Customer Reviews: What’s Their Worth & Should You Trust Them
As a consumer, you likely notice a company or product’s reviews, if not intentionally search for them when shopping or looking for a local business. Whether it is the seller ratings you see under Google search results, how a local business stacks up against competitors in Yelp, or the star rating on each and every product on Amazon, it is nearly impossible to not see how the company or product is “ranking” or graded by consumers. Customer reviews obviously matter to consumers and thus should be extremely important to businesses.
Customer Reviews Matter
In a recent study performed by Womply, the relationship between reviews, star ratings, and revenue was examined at a deeper level. They analyzed more than 200K small businesses in every state across the US and across dozens of industries to connect review management with revenue outcomes. Some of the key findings are below:
- Businesses claiming their listings on multiple sites earn 58% more revenue
- Businesses that respond to reviews average 35% more revenue
- Businesses with ratings of 3.5 to 4.5 stars earn more than those with higher and lower ratings
- Businesses with more reviews (than the average) across sites generate 54% more revenue
It is crucial for businesses to claim their listings – those that didn’t averaged $72K less in annual revenue according to the Womply study. Consumers not only find and engage with your business easier and more readily when you claim it on key sites like Google My Business, but they are also more inclined to buy from businesses with reviews (which is kind of obvious, right?). Getting customer reviews is one thing but responding to them is another vital step. According to the Womply study, 75% of businesses don’t respond to their online reviews, but those that do earn significantly more revenue.
If you haven’t claimed your listings and are wondering if you can, feel free to contact us at Pico Digital and we would be happy to assist you in the process. Below are also some of the key sites’ review stipulations.
Google. If you have a review or two, your star rating should appear on your local listing, but you want to aim to have more customer reviews than your competitors. Keep in mind that Google also tends to add reviews from other sources to your local search listing. For instance, if you have an online store and you want your Google Seller Rating to show up on your paid Google Ads, you need at least 100 unique reviews and at least a 3.5 star rating.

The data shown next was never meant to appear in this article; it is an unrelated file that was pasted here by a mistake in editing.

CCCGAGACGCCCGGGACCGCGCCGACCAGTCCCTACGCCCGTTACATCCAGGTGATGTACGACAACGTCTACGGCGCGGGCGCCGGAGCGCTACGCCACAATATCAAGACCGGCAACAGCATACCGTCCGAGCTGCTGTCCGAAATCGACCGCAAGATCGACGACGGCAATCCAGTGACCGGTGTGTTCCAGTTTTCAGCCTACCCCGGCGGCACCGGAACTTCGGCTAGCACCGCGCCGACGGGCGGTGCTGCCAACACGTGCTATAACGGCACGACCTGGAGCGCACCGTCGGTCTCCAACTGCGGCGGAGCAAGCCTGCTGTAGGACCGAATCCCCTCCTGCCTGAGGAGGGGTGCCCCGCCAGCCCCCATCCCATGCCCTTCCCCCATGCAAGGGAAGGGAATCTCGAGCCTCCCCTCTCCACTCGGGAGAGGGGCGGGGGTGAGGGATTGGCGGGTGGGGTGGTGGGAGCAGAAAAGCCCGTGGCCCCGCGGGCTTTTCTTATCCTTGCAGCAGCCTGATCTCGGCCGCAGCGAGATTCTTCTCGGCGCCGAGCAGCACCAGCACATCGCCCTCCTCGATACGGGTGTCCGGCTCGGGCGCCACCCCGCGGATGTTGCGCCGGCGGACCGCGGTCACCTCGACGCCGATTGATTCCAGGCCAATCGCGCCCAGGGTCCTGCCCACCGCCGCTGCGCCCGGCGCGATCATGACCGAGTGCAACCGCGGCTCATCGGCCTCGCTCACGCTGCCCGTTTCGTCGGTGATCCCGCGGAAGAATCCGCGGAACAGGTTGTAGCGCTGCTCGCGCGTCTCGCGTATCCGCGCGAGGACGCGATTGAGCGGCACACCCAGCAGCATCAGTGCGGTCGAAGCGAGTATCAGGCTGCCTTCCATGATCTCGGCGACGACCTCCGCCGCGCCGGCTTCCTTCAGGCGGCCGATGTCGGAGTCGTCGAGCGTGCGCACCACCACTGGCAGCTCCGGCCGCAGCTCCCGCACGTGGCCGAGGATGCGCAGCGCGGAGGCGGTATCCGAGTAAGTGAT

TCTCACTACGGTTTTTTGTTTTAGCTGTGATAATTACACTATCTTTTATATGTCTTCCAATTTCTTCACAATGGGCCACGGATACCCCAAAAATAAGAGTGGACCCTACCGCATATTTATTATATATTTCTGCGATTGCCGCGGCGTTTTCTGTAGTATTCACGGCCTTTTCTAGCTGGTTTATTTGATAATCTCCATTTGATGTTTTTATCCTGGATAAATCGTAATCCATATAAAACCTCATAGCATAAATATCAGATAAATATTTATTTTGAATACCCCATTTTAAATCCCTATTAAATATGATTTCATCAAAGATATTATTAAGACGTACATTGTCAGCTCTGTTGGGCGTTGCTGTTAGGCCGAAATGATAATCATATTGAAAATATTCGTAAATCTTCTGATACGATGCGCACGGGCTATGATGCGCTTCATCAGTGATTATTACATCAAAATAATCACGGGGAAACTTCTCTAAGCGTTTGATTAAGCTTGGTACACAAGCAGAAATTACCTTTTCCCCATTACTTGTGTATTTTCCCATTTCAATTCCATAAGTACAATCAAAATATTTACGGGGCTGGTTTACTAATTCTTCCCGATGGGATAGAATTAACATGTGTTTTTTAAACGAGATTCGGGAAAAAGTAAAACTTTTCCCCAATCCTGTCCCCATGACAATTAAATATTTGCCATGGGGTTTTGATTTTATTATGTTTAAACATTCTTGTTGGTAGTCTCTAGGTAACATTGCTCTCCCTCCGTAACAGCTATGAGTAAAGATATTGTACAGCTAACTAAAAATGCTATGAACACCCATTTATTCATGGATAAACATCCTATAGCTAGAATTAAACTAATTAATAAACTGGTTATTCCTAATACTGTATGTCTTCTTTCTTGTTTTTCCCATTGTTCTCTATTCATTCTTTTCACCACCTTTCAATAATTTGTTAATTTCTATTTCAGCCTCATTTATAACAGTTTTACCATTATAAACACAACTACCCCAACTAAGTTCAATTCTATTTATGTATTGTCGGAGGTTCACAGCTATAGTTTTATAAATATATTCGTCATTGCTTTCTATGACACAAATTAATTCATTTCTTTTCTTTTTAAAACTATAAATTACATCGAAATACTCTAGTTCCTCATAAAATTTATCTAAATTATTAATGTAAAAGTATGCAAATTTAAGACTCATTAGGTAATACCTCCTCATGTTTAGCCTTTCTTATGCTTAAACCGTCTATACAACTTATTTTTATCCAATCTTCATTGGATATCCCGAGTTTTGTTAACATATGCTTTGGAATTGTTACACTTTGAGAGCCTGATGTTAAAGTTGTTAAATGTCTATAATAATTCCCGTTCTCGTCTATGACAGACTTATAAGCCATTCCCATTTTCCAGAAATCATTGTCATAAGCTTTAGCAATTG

Yelp. There is not a specific number you must have, but more is better considering Yelp will only allow a fraction of those reviews to show up on your Yelp page. To help improve your ranking outside of reviews, ensure your business’s Yelp profile is complete, correct, and up to date including photos (which help with user’s time on your page as well).
Facebook. Like Yelp, there is not a specific number of reviews needed, but more is always better. Everyone who views your Facebook page can see your reviews and these reviews can also contribute to your local listing on Google.
Are Star Ratings or Review Counts More Important?
This is something that both businesses and customers form their own opinions on – is a business with a less than 3.5-star rating and 400 reviews more trustworthy or a business with a 5-star rating and four reviews? Both are important but based on the Womply study, review counts were more strongly correlated with revenue performance than average star ratings. In fact, the optimal star rating range was 3.5-4.5 stars. Perhaps because typically 5-star businesses tend to have lower customer review counts or maybe consumers are somewhat skeptical of 5-star businesses. According to the study, “Businesses with more than the average number of reviews across all review sites bring in 54% more in annual revenue”.
As a business you want to encourage consumers to submit customer reviews and try to get as many as possible, however even if you have thousands of reviews and your average star rating is a 2, that likely isn’t helping your revenue. If you have a program in place that ethically generates a steady stream of reviews, you are actively responding to those reviews, and you claim and update your profile on key sites, you are likely in good shape.
But What About Fake Reviews?
Customer review fraud has been a problem for a while now, specifically for Amazon, and the fake review problem seems to only be getting worse. Since most consumers are unaware of the issue, they are being swayed to purchase by hijacked reviews. Typically, consumers look at review counts and star ratings and might read a few isolated reviews but don’t necessarily look closely enough to determine fraud.
Consumer Reports recently published its own investigation of “review hijacking” which goes into detail about how this is accomplished by deceitful sellers. Fake review generation is somewhat of a black hat SEO tactic, unfairly helping specific products gain visibility and credibility which puts the honest Amazon sellers at a major disadvantage.
All in all, when it comes to getting customer reviews for your business, there are certain things that you can and should control but unfortunately there are others that are out of your hands. If you don’t already have a program in place to generate and nurture customer reviews that should be your first step.